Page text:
Job answered the thought that one could measure one's standing with God by external conditions with faith in a Savior to come, and He measured the love of God by that Redeemer who was promised.

We can do the same.  We can measure the love of God for us by the Redeemer who has come, and who has redeemed us with His holy, precious blood, and with His innocent suffering and death.  Job looked forward, and we look back.  Of course, we also look forward.  We can look forward - with Job - to that day when we shall see our Lord and Redeemer, and shall stand in our flesh, even after the processes of decay and corruption have completely destroyed our flesh.

Job's ancient and redundant way of speaking appears to be his way of asserting that in the resurrection, he will be Job, and not another.  It will be him that rises and him that sees.  It won't be something else.  Not, like the Jehovah's Witnesses say, someone just like you created in memory of you.  It won't be some creature so different from you that no one will recognize you.  It will be you that rises from your grave - your eyes will behold Jesus, as Job explains, and you will see him for yourself, and it will not be someone else looking through familiar looking eyes.  In other words, in the resurrection, it is going to be you.  You will look like you, and you will be knowable as you, and you will know yourself as you.  All of this is because of Easter and because of Jesus.

But Job knew it already before Abraham, and before Moses, and before David, or Isaiah.  He probably learned of it from Noah, or from Shem directly.  Job may have been before most of the characters we know from Scriptures., but he was not before the promise, and not before some men believed.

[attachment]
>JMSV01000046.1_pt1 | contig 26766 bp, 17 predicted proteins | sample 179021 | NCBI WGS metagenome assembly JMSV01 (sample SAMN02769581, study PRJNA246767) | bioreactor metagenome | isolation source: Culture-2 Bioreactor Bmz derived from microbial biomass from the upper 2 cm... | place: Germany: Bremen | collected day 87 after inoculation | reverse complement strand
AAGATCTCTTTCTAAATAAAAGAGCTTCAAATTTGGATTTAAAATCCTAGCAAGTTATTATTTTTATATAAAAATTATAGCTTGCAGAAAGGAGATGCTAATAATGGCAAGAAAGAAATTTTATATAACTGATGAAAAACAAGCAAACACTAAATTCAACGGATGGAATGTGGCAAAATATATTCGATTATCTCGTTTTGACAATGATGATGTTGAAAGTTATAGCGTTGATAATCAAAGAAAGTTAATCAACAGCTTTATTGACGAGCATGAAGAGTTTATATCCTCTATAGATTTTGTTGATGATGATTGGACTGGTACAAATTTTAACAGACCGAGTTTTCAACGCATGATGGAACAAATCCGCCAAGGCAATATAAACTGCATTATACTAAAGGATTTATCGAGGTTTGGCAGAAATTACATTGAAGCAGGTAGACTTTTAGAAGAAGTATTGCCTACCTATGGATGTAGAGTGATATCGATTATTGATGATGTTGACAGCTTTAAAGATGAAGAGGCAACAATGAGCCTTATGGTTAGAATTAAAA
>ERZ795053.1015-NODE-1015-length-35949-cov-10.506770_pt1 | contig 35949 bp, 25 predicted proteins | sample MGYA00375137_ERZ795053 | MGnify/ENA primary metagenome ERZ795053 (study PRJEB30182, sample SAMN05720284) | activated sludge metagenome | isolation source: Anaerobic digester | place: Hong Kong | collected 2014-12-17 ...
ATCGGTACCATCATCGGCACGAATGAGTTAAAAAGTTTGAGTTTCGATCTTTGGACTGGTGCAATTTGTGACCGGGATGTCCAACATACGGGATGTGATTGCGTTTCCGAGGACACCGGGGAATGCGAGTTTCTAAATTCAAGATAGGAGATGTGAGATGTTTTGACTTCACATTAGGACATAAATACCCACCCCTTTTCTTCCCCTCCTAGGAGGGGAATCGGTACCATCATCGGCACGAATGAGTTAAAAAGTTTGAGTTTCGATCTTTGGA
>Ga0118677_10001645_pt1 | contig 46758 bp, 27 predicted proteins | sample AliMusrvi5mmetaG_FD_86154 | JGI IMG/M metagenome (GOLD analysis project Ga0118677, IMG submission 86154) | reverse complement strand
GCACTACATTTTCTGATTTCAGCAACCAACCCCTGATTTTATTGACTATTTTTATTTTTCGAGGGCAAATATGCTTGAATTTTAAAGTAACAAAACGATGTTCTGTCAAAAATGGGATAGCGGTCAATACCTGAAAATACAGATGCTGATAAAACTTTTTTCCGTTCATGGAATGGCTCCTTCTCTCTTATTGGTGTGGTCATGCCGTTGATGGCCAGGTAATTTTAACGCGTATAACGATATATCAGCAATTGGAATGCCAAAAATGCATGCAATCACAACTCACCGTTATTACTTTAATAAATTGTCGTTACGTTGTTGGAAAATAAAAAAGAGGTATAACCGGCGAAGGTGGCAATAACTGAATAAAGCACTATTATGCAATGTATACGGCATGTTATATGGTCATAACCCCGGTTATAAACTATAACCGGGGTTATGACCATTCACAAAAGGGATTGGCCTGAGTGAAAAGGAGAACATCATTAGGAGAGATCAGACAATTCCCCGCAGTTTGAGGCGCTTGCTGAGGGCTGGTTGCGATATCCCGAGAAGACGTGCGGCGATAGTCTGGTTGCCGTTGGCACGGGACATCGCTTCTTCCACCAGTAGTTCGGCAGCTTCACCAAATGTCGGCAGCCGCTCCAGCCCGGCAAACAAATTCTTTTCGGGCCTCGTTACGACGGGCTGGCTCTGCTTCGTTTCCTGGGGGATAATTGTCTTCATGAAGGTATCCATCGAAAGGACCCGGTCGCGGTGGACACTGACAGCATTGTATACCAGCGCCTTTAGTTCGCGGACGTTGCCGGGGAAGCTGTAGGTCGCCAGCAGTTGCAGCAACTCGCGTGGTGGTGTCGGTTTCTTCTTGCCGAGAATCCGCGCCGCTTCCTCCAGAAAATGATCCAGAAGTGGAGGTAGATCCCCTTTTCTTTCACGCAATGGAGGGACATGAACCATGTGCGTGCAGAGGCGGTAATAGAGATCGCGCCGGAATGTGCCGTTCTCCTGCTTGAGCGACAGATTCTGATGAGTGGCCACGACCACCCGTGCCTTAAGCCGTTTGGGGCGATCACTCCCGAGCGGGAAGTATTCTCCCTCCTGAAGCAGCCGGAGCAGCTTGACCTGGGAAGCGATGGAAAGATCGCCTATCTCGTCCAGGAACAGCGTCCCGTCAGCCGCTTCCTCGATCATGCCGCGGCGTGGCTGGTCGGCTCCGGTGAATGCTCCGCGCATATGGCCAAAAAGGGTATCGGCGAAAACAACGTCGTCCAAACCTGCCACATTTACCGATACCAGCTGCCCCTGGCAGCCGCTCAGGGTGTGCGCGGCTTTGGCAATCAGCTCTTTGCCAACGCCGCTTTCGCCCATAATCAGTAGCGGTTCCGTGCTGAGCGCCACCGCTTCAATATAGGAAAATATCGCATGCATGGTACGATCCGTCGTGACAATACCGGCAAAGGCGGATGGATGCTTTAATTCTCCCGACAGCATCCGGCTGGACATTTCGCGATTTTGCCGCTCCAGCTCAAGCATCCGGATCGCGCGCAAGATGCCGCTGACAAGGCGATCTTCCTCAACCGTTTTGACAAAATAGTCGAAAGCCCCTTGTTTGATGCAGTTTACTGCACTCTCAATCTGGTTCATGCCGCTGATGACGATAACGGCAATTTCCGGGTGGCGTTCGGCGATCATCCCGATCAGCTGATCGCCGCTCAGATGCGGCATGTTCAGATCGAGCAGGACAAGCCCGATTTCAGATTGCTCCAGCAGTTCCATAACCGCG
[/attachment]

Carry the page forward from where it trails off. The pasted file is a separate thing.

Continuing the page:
We have all the Scriptures, and all of the promise so beautifully and clearly laid out for us.  We usually do not have the sufferings of Job, although I would imagine some of the pains of chemo-therapy and various treatments for our modern illnesses are similar to some of what Job endured.  But even when we do suffer with Job, we can also rest our hope in the Redeemer who will raise our bodies from our graves, and who we shall see for ourselves, and share in his heart-stopping joy!

God is not to be measured by our outward condition.  His love is not visible in our health or wealth or abundance, even when things are going really well for us.  His love for us is measured by Christ, who suffered the cross and death in our place to give us the very hope that Job clung to, namely the forgiveness of sins, life and salvation.  With job we can all confess the heart stopping joy of the resurrection, "And as for me, I know that my Redeemer lives, And at the last He will take His stand on the earth.  Even after my skin is destroyed, Yet from my flesh I shall see God; Whom I myself shall behold, And whom my eyes shall see and not another. My heart faints within me."

God grant that it be true for you, as it was for Job.

In the Name of the Father, and of the Son, and of the Holy Ghost.

(Let the people say Amen)

These sermons are for the Church. If you find it useful, go ahead and use it -- but give credit where credit is due. Shaped by the Cross Lutheran Church's Website can be found by clicking here.

Send Pastor Robin Fish an email.

Unique Visitors: